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Project summary

Taking part in heritage projects, like archaeology, has become a really popular way to improve mental health and wellbeing and they really can help people. But there can be times when projects might not have the right set up to make sure that the participants and the historic remains are well looked after. By bringing together a panel of 44 stakeholders – including people with experience of living with mental health issues and also those with expertise in mental health and heritage – in a Delphi Consultation, we were able to build a set of best practice guidelines to help make sure that people are safe and looked after when they take part, and that we look after the things and places that mean something to us.

The guidelines are called AMPHORA - Authentic and Meaningful Participation in Heritage or Related Activities – and they focus on projects that offer active participation to help improve the mental health of individuals who live with complex mental health challenges. 

Amphora logoThere are three sets of guidelines or ‘toolkits’, which have been written for project providers, social prescribers, and potential participants. The toolkit for project providers helps them to better understand and address their responsibilities. The toolkit for social prescribers and link workers helps them to gauge the quality of support that should be offered to individuals they might be considering referring to heritage-based therapeutic services. The toolkit for potential participants helps empower them to ask questions about a project and the types of support they can expect. We have also produced a checklist for project providers to support their decision making.

It is hoped that these guidelines can assist all organisations, big or small, funded or unfunded, in the delivery of safe projects that support the mental health of those involved, as well as enhancing and protecting the historic environment that provides the setting for these interventions.

This research was supported by the UKRI-funded MARCH Network. Production of the toolkits was funded by a HEIF award from the University of Winchester.

Discover more about the project:

The toolkits

The toolkits present the guidelines in an accessible form, alongside explanatory comments offered by the panel throughout the process. The checklist presents the guidelines in the form of precise statements that achieved panel consensus and should be used to support the planning and delivery of an AMPHORA project.

Meet the project team

karen-burnell-200Dr Karen Burnell, Solent University: Principal Investigator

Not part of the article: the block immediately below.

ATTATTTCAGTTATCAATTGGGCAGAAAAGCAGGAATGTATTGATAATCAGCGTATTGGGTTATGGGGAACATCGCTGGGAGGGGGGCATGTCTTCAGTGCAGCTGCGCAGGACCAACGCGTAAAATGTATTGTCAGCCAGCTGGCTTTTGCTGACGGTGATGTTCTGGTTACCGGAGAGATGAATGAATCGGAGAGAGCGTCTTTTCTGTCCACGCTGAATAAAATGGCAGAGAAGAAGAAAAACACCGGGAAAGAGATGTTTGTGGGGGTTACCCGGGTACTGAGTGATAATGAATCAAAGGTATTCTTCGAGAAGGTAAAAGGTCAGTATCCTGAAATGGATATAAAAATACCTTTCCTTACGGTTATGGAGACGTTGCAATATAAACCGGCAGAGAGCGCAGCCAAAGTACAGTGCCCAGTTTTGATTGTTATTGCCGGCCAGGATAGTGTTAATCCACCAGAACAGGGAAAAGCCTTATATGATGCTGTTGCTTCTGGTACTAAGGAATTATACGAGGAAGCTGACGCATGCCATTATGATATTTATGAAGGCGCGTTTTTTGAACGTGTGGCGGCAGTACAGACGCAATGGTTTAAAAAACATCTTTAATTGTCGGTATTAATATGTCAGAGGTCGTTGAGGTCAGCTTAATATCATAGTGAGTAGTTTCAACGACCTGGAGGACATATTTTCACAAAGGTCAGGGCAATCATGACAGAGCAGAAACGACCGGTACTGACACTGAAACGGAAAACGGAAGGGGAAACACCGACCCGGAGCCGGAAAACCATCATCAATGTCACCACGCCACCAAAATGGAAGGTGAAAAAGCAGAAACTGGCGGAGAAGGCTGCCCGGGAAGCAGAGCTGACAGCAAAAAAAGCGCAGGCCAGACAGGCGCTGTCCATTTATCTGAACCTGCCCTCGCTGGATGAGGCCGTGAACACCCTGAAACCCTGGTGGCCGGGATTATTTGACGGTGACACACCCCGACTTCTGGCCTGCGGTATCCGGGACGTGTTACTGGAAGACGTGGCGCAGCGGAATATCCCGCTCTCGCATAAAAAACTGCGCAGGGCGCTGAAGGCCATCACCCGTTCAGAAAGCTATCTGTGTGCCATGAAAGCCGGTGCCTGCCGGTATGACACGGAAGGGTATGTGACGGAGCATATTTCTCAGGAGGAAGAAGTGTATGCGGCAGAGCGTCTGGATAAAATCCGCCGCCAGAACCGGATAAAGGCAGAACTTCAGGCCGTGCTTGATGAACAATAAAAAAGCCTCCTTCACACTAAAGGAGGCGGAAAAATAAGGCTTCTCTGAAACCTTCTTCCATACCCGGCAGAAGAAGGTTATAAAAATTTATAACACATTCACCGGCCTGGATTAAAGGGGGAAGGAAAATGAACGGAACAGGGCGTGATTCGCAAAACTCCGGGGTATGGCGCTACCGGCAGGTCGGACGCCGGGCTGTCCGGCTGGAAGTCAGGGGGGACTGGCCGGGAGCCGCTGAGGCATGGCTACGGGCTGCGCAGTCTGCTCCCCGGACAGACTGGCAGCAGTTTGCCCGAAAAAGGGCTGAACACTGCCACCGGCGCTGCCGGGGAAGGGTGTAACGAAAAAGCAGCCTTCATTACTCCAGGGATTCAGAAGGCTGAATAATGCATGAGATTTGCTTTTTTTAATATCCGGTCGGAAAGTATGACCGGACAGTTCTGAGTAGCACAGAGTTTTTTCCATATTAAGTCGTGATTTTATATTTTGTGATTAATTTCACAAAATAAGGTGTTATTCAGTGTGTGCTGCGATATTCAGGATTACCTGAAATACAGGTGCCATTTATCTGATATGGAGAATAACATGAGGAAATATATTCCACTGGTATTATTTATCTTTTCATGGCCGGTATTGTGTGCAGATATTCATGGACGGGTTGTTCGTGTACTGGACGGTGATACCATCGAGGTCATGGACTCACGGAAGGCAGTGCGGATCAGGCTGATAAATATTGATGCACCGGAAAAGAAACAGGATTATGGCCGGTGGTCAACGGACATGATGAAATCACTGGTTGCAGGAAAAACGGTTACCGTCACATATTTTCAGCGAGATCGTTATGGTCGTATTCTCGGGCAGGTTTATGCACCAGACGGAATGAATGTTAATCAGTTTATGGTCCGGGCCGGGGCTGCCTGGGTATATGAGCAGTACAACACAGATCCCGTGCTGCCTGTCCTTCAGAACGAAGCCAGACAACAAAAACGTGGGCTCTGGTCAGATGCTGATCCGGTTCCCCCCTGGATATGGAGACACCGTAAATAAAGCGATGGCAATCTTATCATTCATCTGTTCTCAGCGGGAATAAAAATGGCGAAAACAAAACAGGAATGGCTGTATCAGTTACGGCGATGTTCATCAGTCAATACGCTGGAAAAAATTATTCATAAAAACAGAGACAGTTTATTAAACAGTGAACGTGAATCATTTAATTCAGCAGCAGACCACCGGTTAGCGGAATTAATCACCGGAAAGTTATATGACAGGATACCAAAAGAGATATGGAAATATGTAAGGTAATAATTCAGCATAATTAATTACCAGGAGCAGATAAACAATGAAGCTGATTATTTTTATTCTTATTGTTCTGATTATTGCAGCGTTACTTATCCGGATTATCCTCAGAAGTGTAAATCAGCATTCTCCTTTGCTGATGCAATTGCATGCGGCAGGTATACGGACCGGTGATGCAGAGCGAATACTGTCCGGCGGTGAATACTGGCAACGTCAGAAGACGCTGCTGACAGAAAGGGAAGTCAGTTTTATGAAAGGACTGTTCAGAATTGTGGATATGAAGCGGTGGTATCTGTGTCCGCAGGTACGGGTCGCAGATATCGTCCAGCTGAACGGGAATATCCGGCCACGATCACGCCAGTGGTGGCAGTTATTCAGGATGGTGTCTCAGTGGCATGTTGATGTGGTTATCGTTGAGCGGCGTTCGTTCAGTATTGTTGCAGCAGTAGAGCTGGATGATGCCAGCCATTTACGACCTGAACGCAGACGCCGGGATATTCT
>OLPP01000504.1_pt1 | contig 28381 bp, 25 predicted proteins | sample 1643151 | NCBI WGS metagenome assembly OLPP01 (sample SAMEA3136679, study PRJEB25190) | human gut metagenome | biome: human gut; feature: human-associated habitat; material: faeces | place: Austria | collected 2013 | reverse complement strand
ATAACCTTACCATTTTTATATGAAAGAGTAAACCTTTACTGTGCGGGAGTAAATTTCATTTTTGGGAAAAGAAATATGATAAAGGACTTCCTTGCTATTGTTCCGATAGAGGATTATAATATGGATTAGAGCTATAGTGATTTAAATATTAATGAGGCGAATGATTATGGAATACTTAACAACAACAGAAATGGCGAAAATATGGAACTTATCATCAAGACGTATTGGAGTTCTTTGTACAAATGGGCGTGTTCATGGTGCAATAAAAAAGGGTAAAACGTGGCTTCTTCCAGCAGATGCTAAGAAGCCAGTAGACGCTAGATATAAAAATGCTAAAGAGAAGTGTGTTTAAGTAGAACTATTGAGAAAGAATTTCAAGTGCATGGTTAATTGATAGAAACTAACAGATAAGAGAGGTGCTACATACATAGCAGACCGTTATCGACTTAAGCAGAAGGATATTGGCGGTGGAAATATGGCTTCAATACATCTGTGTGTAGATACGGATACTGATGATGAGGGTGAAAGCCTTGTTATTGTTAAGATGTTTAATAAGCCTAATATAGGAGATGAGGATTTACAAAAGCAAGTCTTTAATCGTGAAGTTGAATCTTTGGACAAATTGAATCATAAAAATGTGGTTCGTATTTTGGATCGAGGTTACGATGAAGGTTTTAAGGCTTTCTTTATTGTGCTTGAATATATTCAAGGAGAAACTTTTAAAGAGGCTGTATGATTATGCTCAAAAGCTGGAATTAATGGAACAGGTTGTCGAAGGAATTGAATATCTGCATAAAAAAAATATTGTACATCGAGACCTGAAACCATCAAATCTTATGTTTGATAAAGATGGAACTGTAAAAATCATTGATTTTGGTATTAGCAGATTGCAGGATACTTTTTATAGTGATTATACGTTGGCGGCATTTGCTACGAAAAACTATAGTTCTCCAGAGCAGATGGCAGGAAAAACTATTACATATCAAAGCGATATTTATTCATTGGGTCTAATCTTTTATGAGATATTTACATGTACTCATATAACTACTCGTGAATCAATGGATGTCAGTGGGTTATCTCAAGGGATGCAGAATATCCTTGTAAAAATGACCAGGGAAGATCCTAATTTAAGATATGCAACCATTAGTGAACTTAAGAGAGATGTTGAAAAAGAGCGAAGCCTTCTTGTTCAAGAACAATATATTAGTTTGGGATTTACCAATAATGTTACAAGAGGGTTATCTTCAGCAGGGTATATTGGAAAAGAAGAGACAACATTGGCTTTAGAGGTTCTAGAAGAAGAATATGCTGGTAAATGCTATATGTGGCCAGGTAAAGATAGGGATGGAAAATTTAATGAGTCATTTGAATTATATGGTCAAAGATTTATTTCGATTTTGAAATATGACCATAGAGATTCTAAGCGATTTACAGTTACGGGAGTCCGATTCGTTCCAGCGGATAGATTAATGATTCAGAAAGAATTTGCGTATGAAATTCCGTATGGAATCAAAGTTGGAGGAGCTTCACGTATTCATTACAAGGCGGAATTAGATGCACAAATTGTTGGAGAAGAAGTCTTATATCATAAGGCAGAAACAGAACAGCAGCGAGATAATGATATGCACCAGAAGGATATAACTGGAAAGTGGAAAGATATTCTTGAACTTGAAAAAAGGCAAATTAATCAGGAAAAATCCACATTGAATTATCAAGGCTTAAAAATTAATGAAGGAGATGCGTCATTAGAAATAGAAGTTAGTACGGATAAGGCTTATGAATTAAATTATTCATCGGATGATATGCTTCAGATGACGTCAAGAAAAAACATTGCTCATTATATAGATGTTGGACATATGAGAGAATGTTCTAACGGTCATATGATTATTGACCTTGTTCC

Karen specialises in applied psychology, with a particular focus on veteran studies, psychogerontology, mental health and wellbeing, and research methodologies. Over the years, Karen has explored the role of social support in mental health and wellbeing and, more specifically, peer support, and has evaluated community-based interventions for veterans. At the heart of all of Karen’s research is the exploration of informal support networks and psychosocial interventions.

louise-baxter-200Dr Lou Baxter: Co-Investigator
At the time of study, Lou was a lecturer in the sociology of health and illness at Bournemouth University, and co-investigator on the NIHR Common Health Assets project, which is evaluating how community led organisations impact the health and wellbeing of people living in deprived areas. Prior to this she was a Research Associate in Mental Health at the UKRI MARCH Mental Health Research Network, exploring the role of community assets in mental health. Lou is now a Senior Evidence Specialist at the National Academy for Social Prescribing.

Dr Kathryn Watson, Co-Researcher
Kathryn is a research assistant at Kings Improvement Science (KIS), Kings College London. She is passionate about applied health research, mental health and the value of lived experience. She has a background in clinical medicine and worked as a GP specialist trainee. She holds a BSc in Immunity and Infection, and a PhD in microbiology from Imperial College London. Prior to joining KIS, Kathryn worked as a researcher at Solent University on a mental health and heritage project, in research communications at the McPin Foundation and as a peer support tutor at City and Hackney Recovery College. She also successfully self-published ‘my illustrated mind: cards for honest conversations about feelings’ via Kickstarter in 2021. This is an illustrated card deck that can be used as an educational, communication and therapeutic aid.

paul-everill-200Dr Paul Everill, University of Winchester: Co-Investigator
Paul has been involved in archaeology since his first experience of an excavation at the age of 16. Since discovering a passion for the subject he has studied and worked in the discipline in a wide variety of roles, before heading down an academic career path in 2008. Paul has co-directed the Anglo-Georgian Expedition to Nokalakevi, in collaboration with colleagues from the Georgian National Museum and National Agency for Cultural Heritage Preservation of Georgia, since 2002.